Somehow, she decided the crate is a magical place that all the cool dogs go, and she wanted to be part of it. So while I have no idea how I got here really, I know she is happy and content in her crate while I am at work. It is plenty big, she can lay down sideways and stretch her legs out.

    When you figure out the potty training thing, please let me know! I have a heck of a time with foster dogs messing the crate. I am lucky in that Abbie has a GINORMOUS bladder, and goes 2 or 3 times a day (her choice). What I DO know, she has certain times of the day she is less likely to be troublesome. Mornings, and late evenings. I know leaving her out for a short time between 4 & 8 will probably be destructive. I also know the foster dog, if he hasn’t done his big business after a meal and we have to leave, crate…cuz there will be a mess…grrrr

    Good luck!

  5. Heartbeat-At-My-Feet July 6, 2012 at 11:32 AM #

    We were super lucky with Oscar…we had him from 8 weeks old and he took the crate really well. We crated him until he was about a year old, and then just like you did, we started leaving him out for short increments at a time. We’re lucky that it turns out he is naturally a very trustworthy dog – he had full run of the house within 6 months of starting to un-crate him. Every dog is different though – as you can tell by my ranting and frustration with current foster Cooper! Cooper – not so trustworthy. Our solution is to close them off into a room that we’ve pretty much doggy-proofed. As far as crating fosters and crating Lucy, maybe if you put the crate in one room and leave Lucy in the other room that she’s used to being “free” in, they wouldn’t worry so much about being “fair.”

    • That Touch of Pit ... July 6, 2012 at 11:37 AM #

      Even if they’re both crated, they’re still in separate rooms. Lucy is a very social dog, and because of that, I have to have fosters who are very social. Because both dogs will always want to play if they see each other, I crate them in separate rooms so it doesn’t drive them insane!

  6. annienpaulmom July 6, 2012 at 11:54 AM #

    We tried crating, however, it never quite worked out for us. Paul and Annie have the 2nd bedroom in our house to themselves. For the most part, we don’t care about what happens to the stuff in the room (we’ve had accidents, and thanks to a hardwood floor they’re pretty easy to clean up). They have the weather channel on all day and 2 windows to look out of to see what’s going on outside.

  7. Kristin July 6, 2012 at 2:52 PM #

    I experienced the same thing. The first day home, I gave my 8 month old shelter pup free reign of the house and lost 2 pair of expensive shoes. Thankfully she took to the crate very well but also has some separation anxiety so she would scratch the wood doors when left alone. She was crated for 4 years and one day I decided to take a chance and it’s worked out wonderfully. Occasionally she will get into something (mostly the cat food) but nothing major. I’m so relieved to not have to “lock her up” anymore. My biggest fear is she is very reactive to stimuli outside and she bounces off the picture window if she catches sight of something. I don’t want to see her go through it but nothing bad so far…. Some dogs really don’t mind their crates and I don’t think it’s cruel to have to crate them (as long as it’s not for extended periods of time) but I am thankful she finally is able to be free just so she can stretch out on the bed with her “brother” and kitty “sister”. Best of luck to you!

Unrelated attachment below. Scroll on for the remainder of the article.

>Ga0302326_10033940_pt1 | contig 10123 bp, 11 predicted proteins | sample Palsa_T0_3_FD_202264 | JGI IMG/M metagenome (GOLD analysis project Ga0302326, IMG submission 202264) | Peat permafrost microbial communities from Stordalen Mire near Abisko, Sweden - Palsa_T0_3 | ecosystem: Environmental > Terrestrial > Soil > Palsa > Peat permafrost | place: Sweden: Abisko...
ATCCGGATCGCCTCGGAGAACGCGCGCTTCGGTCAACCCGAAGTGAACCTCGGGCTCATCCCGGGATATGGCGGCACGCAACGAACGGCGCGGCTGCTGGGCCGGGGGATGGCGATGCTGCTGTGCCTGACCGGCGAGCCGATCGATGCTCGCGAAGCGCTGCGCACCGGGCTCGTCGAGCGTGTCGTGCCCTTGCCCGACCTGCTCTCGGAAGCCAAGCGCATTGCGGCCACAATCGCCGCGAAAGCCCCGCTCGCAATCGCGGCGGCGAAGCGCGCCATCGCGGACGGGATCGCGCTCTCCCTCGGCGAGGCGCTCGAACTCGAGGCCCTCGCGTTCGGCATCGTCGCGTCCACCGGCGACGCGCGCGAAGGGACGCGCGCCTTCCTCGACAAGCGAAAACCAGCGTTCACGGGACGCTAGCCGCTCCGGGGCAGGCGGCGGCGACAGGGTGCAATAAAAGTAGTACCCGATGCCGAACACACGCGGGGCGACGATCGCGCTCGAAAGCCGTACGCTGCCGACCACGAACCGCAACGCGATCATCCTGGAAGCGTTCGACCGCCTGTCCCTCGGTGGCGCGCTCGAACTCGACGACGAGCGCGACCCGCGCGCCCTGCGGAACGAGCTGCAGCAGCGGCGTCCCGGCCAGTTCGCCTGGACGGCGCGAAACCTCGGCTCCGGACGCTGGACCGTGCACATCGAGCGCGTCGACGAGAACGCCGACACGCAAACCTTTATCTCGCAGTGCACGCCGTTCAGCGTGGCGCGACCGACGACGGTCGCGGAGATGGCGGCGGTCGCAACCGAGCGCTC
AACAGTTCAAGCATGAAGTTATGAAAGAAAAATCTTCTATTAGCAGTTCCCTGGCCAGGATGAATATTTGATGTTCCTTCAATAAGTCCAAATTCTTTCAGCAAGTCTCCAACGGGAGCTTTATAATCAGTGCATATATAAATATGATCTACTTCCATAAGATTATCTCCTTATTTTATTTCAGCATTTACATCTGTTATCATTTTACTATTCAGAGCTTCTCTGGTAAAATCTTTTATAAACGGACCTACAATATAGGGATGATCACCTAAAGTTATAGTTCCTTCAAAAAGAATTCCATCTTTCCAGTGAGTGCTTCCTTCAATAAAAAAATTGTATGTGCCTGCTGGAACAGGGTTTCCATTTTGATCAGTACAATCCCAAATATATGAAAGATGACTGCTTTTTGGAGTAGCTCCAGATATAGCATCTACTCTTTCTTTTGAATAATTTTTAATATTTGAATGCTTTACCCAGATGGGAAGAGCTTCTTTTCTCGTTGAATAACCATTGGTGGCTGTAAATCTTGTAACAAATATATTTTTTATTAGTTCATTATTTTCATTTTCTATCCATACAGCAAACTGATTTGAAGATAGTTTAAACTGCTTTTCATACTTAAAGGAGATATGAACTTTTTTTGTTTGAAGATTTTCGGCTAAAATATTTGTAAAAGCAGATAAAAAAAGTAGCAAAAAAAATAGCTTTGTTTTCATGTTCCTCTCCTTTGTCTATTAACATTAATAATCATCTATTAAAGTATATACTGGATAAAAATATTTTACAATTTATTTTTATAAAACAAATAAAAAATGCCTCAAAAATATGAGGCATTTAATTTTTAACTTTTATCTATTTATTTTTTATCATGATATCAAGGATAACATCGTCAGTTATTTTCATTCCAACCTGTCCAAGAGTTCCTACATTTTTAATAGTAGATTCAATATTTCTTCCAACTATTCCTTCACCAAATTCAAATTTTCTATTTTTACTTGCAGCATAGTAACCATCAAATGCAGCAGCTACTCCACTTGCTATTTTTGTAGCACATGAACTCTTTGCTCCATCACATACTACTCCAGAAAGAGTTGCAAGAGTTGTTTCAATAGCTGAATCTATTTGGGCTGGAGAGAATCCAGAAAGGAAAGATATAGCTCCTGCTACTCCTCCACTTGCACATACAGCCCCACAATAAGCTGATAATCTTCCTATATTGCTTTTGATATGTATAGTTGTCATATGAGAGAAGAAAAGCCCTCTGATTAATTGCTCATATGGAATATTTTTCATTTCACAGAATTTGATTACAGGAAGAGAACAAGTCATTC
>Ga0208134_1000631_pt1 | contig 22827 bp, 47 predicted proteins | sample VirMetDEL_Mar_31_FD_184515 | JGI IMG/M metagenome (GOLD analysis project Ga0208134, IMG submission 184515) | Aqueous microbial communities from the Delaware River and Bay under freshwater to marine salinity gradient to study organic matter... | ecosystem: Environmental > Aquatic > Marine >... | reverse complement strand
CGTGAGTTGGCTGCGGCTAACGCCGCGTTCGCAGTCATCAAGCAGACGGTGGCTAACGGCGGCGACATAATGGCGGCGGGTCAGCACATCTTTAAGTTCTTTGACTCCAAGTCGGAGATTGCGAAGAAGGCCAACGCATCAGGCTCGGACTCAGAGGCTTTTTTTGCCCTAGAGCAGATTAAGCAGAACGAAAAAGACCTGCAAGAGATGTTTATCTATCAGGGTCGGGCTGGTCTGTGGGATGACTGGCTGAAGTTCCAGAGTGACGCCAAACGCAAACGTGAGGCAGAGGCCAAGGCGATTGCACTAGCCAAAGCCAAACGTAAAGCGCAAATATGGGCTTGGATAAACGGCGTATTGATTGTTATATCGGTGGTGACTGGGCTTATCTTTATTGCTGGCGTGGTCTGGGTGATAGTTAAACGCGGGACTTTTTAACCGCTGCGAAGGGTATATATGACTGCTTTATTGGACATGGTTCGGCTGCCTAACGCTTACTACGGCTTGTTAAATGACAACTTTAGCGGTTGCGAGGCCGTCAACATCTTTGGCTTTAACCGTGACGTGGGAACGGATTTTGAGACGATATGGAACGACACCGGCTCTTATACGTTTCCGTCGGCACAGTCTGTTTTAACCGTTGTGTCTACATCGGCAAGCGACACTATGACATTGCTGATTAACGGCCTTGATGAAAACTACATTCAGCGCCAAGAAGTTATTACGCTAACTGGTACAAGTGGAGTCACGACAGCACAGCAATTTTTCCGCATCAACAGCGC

8. Erica July 6, 2012 at 9:18 PM #

    Wilson and I have also been back and forth on this issue with Cofi. For a while she was great being out of the crate, no chewing or peeing. But then one day, maybe 4 months ago, we got a new book shelf and let’s just say she did a number on it, chewed almost the entire side. After that it was back to the crate. In April/may we moved her into the bathroom instead , just took out all the stuff she could get into (rugs, shampoo etc.) She was fine there , but she still didn’t like it very much. Lately (past 2 weeks) we’ve been leaving her out solo in the house for short intervals, maybe an hour or 2 at most, and no incident. What we do is we use the removable window screens and put them up against anything that we know she is prone to chewing, such as the bookshelves. I also have a “special toy” ,her kong filled with either treats, or if i have time, frozen peanut butter. I give it to her before we go out to keep her occupied.

  9. prettie little pittie July 8, 2012 at 2:31 PM #

    Like Pittieful Love, G took almost a year and a half to be reliably housebroken (let’s talk frustrating!!). I had always crate trained my dogs, so when I left for work, in she would go and – at the very least – I didn’t have to worry about anything while I was gone. Little did I know the crate actually heightened her separation anxiety (she would shriek when I left her and I was totally unaware), so very slowly we’ve removed the crates from our lives altogether. G no longer has any crates to speak of. When I leave her, she gets her citronella collar and promptly crashes out. I’m very lucky – she never gets into anything when I’m not around!

  10. Matt.S July 13, 2012 at 10:12 AM #

    Each dog is individual. Herman was crated when home alone, more for his safety than anything else, as he was prone to get into things.

Leave a Reply

Fill in your details below or click an icon to log in: Logo

You are commenting using your account. Log Out /  Change )

Google+ photo

You are commenting using your Google+ account. Log Out /  Change )

Twitter picture

You are commenting using your Twitter account. Log Out /  Change )

Facebook photo

You are commenting using your Facebook account. Log Out /  Change )


Connecting to %s

%d bloggers like this: